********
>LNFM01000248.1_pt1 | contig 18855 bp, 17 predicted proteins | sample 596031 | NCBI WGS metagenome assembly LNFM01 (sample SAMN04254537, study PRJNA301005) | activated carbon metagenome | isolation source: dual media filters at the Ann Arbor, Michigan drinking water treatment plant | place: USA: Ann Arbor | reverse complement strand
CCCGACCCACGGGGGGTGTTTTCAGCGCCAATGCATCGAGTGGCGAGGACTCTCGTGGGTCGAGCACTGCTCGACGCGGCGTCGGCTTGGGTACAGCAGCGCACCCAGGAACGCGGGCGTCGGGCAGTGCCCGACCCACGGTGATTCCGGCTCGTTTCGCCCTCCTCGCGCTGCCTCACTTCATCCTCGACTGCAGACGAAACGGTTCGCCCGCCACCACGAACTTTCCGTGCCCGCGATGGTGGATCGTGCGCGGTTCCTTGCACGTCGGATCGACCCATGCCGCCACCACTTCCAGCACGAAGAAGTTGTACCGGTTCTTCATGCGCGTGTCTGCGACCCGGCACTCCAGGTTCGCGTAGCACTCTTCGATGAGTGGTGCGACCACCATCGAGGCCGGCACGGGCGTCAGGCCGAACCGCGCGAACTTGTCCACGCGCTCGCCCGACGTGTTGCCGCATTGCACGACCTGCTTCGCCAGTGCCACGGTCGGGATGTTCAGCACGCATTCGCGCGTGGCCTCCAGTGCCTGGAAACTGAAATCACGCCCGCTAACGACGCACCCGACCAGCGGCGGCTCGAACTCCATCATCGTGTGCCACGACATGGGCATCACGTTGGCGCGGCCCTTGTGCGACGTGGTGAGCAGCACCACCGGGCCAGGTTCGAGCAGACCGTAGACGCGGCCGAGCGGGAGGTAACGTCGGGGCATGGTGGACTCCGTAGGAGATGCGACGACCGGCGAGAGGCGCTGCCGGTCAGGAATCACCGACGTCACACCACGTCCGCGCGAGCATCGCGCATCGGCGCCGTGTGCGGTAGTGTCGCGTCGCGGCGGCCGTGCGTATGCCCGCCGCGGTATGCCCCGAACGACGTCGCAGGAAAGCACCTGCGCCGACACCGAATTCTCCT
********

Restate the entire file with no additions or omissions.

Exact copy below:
>LNFM01000248.1_pt1 | contig 18855 bp, 17 predicted proteins | sample 596031 | NCBI WGS metagenome assembly LNFM01 (sample SAMN04254537, study PRJNA301005) | activated carbon metagenome | isolation source: dual media filters at the Ann Arbor, Michigan drinking water treatment plant | place: USA: Ann Arbor | reverse complement strand
CCCGACCCACGGGGGGTGTTTTCAGCGCCAATGCATCGAGTGGCGAGGACTCTCGTGGGTCGAGCACTGCTCGACGCGGCGTCGGCTTGGGTACAGCAGCGCACCCAGGAACGCGGGCGTCGGGCAGTGCCCGACCCACGGTGATTCCGGCTCGTTTCGCCCTCCTCGCGCTGCCTCACTTCATCCTCGACTGCAGACGAAACGGTTCGCCCGCCACCACGAACTTTCCGTGCCCGCGATGGTGGATCGTGCGCGGTTCCTTGCACGTCGGATCGACCCATGCCGCCACCACTTCCAGCACGAAGAAGTTGTACCGGTTCTTCATGCGCGTGTCTGCGACCCGGCACTCCAGGTTCGCGTAGCACTCTTCGATGAGTGGTGCGACCACCATCGAGGCCGGCACGGGCGTCAGGCCGAACCGCGCGAACTTGTCCACGCGCTCGCCCGACGTGTTGCCGCATTGCACGACCTGCTTCGCCAGTGCCACGGTCGGGATGTTCAGCACGCATTCGCGCGTGGCCTCCAGTGCCTGGAAACTGAAATCACGCCCGCTAACGACGCACCCGACCAGCGGCGGCTCGAACTCCATCATCGTGTGCCACGACATGGGCATCACGTTGGCGCGGCCCTTGTGCGACGTGGTGAGCAGCACCACCGGGCCAGGTTCGAGCAGACCGTAGACGCGGCCGAGCGGGAGGTAACGTCGGGGCATGGTGGACTCCGTAGGAGATGCGACGACCGGCGAGAGGCGCTGCCGGTCAGGAATCACCGACGTCACACCACGTCCGCGCGAGCATCGCGCATCGGCGCCGTGTGCGGTAGTGTCGCGTCGCGGCGGCCGTGCGTATGCCCGCCGCGGTATGCCCCGAACGACGTCGCAGGAAAGCACCTGCGCCGACACCGAATTCTCCT